Posts Tagged ‘Supply Chain’

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Formation of Advisory Committee on Supply Chain Competitiveness

November 4, 2011

David Long is the Director of the Office of Service Industries, part of ITA’s Manufacturing and Services Unit.

It is my pleasure to announce the formation of the Advisory Committee on Supply Chain Competitiveness, published in the Federal Register on 3 November 2011.

The deadline for applications is 14 December 2011. Full details appear in the Federal Register notice: 76 Fed. Reg. 68,159.

As described in the notice, the Committee will advise the Secretary of Commerce on the development and administration of programs and policies to expand the competitiveness of U.S. supply chains, including programs and policies to expand U.S. exports of goods, services, and technology related to supply chain in accordance with applicable United States regulations.

In this effort we will continue to work very closely with our colleagues at the Department of Transportation and other Federal agencies, as we have over the past three years.

This advisory group is possible due to the sustained interest and willingness to participate that has been demonstrated from the beginning in May 2009 at the joint Department of Commerce – Department of Transportation national conference, “Game Changers in the Supply Chain Infrastructure: Are We Ready to Play,” held in Washington and carried on through informal regional outreach discussions on freight policy and competitiveness issues in Atlanta, Chicago, San Diego, Seattle, Kansas City, and New Orleans.

I hope that you will consider applying for this advisory committee. For more information and details on how to apply, please consult the Federal Register notice.

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DOC and DOT Connected to Address Supply Chain Issues

May 13, 2009

Bruce Harsh is responsible for Commerce’s Distribution and Supply Chain unit and has been with the Department about 24 years.

America’s economy depends on the health of our country’s supply chain infrastructure. Problems with the supply chain are not readily noticeable until you don’t get the part you need to keep your supply chain in operation, or the gift you were looking for at a store during the holiday season. Not only do supply chain problems make America’s producers and consumers mad, they are clearly linked to our economic recovery and long-term economic growth.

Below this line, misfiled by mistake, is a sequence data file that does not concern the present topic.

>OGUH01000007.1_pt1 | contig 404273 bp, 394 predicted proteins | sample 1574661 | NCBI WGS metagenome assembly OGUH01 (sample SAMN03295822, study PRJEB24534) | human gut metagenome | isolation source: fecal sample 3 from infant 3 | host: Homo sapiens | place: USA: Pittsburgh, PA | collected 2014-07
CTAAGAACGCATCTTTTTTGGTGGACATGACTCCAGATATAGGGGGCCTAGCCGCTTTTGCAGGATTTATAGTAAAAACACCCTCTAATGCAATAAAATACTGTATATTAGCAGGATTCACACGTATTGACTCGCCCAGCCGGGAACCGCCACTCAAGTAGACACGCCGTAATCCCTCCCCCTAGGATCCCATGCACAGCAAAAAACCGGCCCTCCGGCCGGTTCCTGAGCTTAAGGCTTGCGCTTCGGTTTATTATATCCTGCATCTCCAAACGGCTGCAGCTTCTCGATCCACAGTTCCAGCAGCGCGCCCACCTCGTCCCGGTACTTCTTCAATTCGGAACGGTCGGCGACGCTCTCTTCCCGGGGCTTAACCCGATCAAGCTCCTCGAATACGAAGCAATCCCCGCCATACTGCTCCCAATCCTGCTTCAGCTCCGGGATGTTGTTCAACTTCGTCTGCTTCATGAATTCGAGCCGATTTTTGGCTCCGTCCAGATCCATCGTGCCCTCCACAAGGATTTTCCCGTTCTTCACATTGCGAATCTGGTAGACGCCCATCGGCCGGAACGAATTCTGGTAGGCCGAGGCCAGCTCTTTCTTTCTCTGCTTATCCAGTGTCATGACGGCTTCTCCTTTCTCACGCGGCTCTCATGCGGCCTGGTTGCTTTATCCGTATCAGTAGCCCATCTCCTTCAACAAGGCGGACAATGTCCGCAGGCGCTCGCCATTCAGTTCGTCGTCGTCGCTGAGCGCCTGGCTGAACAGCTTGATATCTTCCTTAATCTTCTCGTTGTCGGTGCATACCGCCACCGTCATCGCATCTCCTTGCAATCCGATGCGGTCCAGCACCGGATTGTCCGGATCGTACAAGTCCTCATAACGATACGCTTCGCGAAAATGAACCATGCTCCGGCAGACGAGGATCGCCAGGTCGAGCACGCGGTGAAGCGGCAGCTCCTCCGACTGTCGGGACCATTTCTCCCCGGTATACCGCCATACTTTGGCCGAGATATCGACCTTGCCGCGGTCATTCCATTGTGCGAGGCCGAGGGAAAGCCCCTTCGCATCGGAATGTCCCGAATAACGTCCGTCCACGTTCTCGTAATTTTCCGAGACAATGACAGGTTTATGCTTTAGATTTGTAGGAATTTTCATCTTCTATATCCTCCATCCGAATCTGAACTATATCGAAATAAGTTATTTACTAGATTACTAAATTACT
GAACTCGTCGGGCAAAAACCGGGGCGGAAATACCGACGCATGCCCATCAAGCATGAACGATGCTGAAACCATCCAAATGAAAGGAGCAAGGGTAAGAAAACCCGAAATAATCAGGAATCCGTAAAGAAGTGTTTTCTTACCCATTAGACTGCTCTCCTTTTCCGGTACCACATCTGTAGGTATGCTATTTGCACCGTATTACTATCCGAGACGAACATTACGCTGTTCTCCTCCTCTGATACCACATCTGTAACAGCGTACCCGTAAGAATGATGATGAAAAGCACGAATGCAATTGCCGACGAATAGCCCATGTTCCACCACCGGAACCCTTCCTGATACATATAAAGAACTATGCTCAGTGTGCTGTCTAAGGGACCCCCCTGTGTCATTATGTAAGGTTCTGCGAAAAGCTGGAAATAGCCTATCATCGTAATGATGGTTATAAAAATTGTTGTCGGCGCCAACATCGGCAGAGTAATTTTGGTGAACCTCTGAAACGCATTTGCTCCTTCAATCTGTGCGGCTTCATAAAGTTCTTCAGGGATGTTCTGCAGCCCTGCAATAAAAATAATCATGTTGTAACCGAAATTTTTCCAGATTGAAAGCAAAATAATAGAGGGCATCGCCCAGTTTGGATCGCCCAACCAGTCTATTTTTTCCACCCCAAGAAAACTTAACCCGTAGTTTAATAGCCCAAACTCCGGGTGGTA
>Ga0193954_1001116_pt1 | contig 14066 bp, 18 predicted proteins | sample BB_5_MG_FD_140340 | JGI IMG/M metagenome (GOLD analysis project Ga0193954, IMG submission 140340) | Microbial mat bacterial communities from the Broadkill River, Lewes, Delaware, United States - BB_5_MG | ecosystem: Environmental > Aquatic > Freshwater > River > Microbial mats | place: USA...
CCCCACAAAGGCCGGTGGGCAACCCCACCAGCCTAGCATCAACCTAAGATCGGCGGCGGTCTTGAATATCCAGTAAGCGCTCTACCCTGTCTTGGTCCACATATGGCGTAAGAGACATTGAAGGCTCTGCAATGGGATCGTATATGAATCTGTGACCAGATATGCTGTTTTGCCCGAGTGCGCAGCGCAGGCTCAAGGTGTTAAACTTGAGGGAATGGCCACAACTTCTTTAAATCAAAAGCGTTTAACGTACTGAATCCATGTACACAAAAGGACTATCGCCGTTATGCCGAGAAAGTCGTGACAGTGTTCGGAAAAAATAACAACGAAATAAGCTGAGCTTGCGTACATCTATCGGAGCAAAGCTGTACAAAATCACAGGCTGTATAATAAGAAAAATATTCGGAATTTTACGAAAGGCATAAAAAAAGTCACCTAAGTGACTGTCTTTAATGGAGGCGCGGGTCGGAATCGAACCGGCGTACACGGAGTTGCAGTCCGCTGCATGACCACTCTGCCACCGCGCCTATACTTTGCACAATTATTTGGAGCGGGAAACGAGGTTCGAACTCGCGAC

Supply chains don’t just move products and goods, they also support jobs. One recent report by the U.S. Chamber of Commerce suggests that approximately 110 million U.S. jobs or nearly 80 percent of the entire workforce is critically dependent on our supply chain and transportation infrastructure.

This past Monday, leading supply chain stakeholders met in Washington, DC at the joint Department of Commerce-Department of Transportation conference titled, “Game Changers in the Supply Chain Infrastructure: Are We Ready to Play?” to hold a frank discussion with decision-makers on how to deal with current problems that minimize their ability get those products and services to consumers in a timely, safe, and environmentally-friendly manner and to develop a world-class network to reduce the chance of “game changers” thwarting these goals in the future.

The discussion stirred up lots of suggestions and comments. Panelists and audience participants emphasized that restoring America’s manufacturing jobs depends on not just fixing one part of the supply chain infrastructure but to look at these issues from the start at the manufacturer’s factory floor , or field, to the consumer’s house or company facility. They encouraged governmental agencies to come together to develop a holistic, comprehensive national freight policy that promotes the supply chains and assures America’s competitive advantage in the 21st century.

These suggestions were heard and many participants appreciated seeing two secretaries, Secretary of Commerce Gary Locke and Secretary of Transportation Ray LaHood, stand together to say they were going to have their agencies work together to meet these goals. Many participants also appreciated hearing leading experts share how they would minimize those “game changers” that produce constraints and chokepoints, and offer ways for the government to encourage innovative information technologies, improve security and resilience, and do all of this in an environmentally sound manner to restore America’s world-class transportation network.

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